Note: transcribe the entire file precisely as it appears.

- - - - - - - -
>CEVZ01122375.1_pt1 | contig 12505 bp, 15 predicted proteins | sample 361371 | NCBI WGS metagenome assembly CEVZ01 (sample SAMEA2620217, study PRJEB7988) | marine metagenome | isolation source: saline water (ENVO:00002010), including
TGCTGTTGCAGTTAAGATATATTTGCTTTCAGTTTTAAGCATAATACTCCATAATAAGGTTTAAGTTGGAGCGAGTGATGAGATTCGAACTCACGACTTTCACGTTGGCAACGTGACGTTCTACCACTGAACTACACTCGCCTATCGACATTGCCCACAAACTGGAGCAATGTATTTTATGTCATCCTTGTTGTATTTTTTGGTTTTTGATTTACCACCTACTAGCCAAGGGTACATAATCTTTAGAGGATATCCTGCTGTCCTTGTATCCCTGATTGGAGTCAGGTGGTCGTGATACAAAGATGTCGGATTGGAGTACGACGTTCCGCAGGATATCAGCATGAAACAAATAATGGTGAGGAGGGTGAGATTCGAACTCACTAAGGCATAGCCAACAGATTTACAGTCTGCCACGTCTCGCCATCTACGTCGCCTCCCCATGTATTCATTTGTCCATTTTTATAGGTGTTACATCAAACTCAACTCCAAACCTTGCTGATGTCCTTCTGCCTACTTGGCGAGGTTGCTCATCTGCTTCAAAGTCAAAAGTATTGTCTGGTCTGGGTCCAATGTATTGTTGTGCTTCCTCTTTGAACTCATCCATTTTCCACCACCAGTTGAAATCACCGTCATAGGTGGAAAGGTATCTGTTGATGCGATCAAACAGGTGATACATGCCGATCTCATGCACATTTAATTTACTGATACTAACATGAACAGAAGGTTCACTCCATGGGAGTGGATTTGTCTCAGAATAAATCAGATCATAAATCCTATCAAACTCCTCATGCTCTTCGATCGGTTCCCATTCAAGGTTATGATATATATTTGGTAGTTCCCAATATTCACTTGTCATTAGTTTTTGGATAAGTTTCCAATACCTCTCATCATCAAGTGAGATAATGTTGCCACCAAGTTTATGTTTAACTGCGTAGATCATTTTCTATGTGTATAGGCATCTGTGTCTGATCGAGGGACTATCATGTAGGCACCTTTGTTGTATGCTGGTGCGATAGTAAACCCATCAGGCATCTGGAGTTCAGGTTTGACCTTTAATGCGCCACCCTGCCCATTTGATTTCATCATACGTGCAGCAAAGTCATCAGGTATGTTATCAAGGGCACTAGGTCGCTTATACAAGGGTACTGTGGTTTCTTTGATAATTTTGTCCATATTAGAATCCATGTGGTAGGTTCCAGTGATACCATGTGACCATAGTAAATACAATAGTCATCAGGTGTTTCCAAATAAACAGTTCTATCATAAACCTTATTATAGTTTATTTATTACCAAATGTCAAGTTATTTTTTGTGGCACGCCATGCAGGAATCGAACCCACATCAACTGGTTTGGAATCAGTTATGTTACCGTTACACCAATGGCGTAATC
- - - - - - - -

>CEVZ01122375.1_pt1 | contig 12505 bp, 15 predicted proteins | sample 361371 | NCBI WGS metagenome assembly CEVZ01 (sample SAMEA2620217, study PRJEB7988) | marine metagenome | isolation source: saline water (ENVO:00002010), including
TGCTGTTGCAGTTAAGATATATTTGCTTTCAGTTTTAAGCATAATACTCCATAATAAGGTTTAAGTTGGAGCGAGTGATGAGATTCGAACTCACGACTTTCACGTTGGCAACGTGACGTTCTACCACTGAACTACACTCGCCTATCGACATTGCCCACAAACTGGAGCAATGTATTTTATGTCATCCTTGTTGTATTTTTTGGTTTTTGATTTACCACCTACTAGCCAAGGGTACATAATCTTTAGAGGATATCCTGCTGTCCTTGTATCCCTGATTGGAGTCAGGTGGTCGTGATACAAAGATGTCGGATTGGAGTACGACGTTCCGCAGGATATCAGCATGAAACAAATAATGGTGAGGAGGGTGAGATTCGAACTCACTAAGGCATAGCCAACAGATTTACAGTCTGCCACGTCTCGCCATCTACGTCGCCTCCCCATGTATTCATTTGTCCATTTTTATAGGTGTTACATCAAACTCAACTCCAAACCTTGCTGATGTCCTTCTGCCTACTTGGCGAGGTTGCTCATCTGCTTCAAAGTCAAAAGTATTGTCTGGTCTGGGTCCAATGTATTGTTGTGCTTCCTCTTTGAACTCATCCATTTTCCACCACCAGTTGAAATCACCGTCATAGGTGGAAAGGTATCTGTTGATGCGATCAAACAGGTGATACATGCCGATCTCATGCACATTTAATTTACTGATACTAACATGAACAGAAGGTTCACTCCATGGGAGTGGATTTGTCTCAGAATAAATCAGATCATAAATCCTATCAAACTCCTCATGCTCTTCGATCGGTTCCCATTCAAGGTTATGATATATATTTGGTAGTTCCCAATATTCACTTGTCATTAGTTTTTGGATAAGTTTCCAATACCTCTCATCATCAAGTGAGATAATGTTGCCACCAAGTTTATGTTTAACTGCGTAGATCATTTTCTATGTGTATAGGCATCTGTGTCTGATCGAGGGACTATCATGTAGGCACCTTTGTTGTATGCTGGTGCGATAGTAAACCCATCAGGCATCTGGAGTTCAGGTTTGACCTTTAATGCGCCACCCTGCCCATTTGATTTCATCATACGTGCAGCAAAGTCATCAGGTATGTTATCAAGGGCACTAGGTCGCTTATACAAGGGTACTGTGGTTTCTTTGATAATTTTGTCCATATTAGAATCCATGTGGTAGGTTCCAGTGATACCATGTGACCATAGTAAATACAATAGTCATCAGGTGTTTCCAAATAAACAGTTCTATCATAAACCTTATTATAGTTTATTTATTACCAAATGTCAAGTTATTTTTTGTGGCACGCCATGCAGGAATCGAACCCACATCAACTGGTTTGGAATCAGTTATGTTACCGTTACACCAATGGCGTAATC